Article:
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Targeted oncogenesis of hormone-negative pancreatic islet progenitor cells

By Thomas L. Jetton, J. Michael Moates, Jill Lindner, Christopher V. E. Wright and Mark A. Magnuson


Transgenic mice containing an upstream glucokinase (βGK) promoter– simian virus 40 T antigen (Tag) fusion gene develop neuroendocrine tumors primarily in the pancreas, gut, and pituitary. Pancreatic tumors from a line with delayed tumorigenesis were of two different types: insulinomas and noninsulinomas. The noninsulinomas are often periductal in location, express none of the four major islet peptide hormones, Glut-2, Pdx1, tyrosine hydroxylase, Pax4, Pax6, or Nkx6.1, but do express glucokinase, Sur1, Isl1, Hnf3β, Hnf6, Beta2/NeuroD, and Nkx2.2. Cells from two different noninsulinoma tumors, when adapted to culture, began to express either insulin, glucagon, or somatostatin. Given the partial gene expression repertoire of the noninsulinoma tumors, their apparent periductal origin, and the ability of these cells to partially cytodifferentiate in culture, we suggest that these tumors are derived from islet progenitor cells. Thus, βGK–Tag transgenic mice provide a new model system for studying the events that occur during both islet cell neogenesis and normal embryonic development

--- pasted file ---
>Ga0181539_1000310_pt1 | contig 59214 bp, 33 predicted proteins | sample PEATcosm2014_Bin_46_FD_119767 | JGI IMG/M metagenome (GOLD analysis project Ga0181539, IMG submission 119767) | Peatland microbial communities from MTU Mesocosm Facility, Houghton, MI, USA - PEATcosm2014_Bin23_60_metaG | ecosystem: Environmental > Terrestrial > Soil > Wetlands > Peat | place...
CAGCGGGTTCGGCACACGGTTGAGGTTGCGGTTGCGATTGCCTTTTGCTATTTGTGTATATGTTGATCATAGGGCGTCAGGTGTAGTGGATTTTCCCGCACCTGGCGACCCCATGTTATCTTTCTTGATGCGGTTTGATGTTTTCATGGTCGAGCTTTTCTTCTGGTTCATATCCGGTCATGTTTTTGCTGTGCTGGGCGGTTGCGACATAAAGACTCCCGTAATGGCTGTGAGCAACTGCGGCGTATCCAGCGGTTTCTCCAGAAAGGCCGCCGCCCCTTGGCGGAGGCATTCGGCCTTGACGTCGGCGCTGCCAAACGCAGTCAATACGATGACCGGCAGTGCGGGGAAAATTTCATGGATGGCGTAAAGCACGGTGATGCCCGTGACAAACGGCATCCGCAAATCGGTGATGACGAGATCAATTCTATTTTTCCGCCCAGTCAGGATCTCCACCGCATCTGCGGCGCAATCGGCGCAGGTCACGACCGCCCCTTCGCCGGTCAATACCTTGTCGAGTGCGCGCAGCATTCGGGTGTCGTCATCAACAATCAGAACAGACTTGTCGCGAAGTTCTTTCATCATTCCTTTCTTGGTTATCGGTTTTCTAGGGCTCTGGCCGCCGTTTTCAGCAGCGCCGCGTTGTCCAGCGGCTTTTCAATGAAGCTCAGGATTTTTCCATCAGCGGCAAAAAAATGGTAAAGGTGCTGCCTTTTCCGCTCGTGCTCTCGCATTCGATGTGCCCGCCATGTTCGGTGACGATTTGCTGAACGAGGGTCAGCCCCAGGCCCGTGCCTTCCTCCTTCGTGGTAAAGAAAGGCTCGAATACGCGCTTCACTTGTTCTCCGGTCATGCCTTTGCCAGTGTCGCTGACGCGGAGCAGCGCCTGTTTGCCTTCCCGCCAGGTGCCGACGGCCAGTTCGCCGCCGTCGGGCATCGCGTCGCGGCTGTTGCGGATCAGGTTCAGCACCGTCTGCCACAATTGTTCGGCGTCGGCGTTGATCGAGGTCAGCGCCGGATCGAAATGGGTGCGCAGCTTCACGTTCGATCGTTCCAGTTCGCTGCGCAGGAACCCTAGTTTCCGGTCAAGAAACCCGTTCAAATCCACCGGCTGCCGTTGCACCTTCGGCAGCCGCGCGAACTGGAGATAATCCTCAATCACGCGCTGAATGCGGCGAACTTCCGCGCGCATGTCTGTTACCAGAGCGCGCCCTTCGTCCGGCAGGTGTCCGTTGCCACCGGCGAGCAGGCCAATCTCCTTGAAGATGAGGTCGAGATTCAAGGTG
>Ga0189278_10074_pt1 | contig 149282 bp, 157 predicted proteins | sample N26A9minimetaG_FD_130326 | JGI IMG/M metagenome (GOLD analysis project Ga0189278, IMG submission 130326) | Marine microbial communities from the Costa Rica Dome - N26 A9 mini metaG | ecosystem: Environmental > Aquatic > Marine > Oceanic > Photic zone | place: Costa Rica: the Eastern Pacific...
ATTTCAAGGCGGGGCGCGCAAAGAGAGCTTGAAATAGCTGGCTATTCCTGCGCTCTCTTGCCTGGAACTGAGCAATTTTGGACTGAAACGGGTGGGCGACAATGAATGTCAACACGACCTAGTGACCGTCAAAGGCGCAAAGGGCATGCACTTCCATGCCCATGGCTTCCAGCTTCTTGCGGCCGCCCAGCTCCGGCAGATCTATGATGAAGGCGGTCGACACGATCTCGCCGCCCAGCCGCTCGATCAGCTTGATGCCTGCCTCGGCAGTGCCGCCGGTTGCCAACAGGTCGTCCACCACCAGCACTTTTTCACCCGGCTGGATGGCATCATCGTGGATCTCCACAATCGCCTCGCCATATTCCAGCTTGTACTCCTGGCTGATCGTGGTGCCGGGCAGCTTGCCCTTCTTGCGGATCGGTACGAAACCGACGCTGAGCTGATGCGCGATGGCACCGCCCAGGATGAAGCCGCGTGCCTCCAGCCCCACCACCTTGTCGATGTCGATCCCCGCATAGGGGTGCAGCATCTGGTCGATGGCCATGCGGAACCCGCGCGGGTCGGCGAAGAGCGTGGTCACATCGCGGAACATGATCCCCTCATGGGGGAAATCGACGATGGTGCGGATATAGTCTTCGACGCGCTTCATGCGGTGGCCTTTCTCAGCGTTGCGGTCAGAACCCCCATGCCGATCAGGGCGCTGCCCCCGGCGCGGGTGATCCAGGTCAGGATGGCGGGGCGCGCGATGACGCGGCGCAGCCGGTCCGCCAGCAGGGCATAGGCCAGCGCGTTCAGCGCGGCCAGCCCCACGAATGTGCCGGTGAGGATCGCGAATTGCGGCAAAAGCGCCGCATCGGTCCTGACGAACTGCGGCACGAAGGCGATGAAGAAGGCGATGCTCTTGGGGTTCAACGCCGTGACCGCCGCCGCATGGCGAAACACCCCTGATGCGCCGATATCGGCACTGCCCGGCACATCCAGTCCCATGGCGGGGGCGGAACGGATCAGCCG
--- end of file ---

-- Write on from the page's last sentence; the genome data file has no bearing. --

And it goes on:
Topics: Biological Sciences
Publisher: The National Academy of Sciences
Year: 1998
DOI identifier: 10.1073/pnas.95.15.8654
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Provided by: PubMed Central
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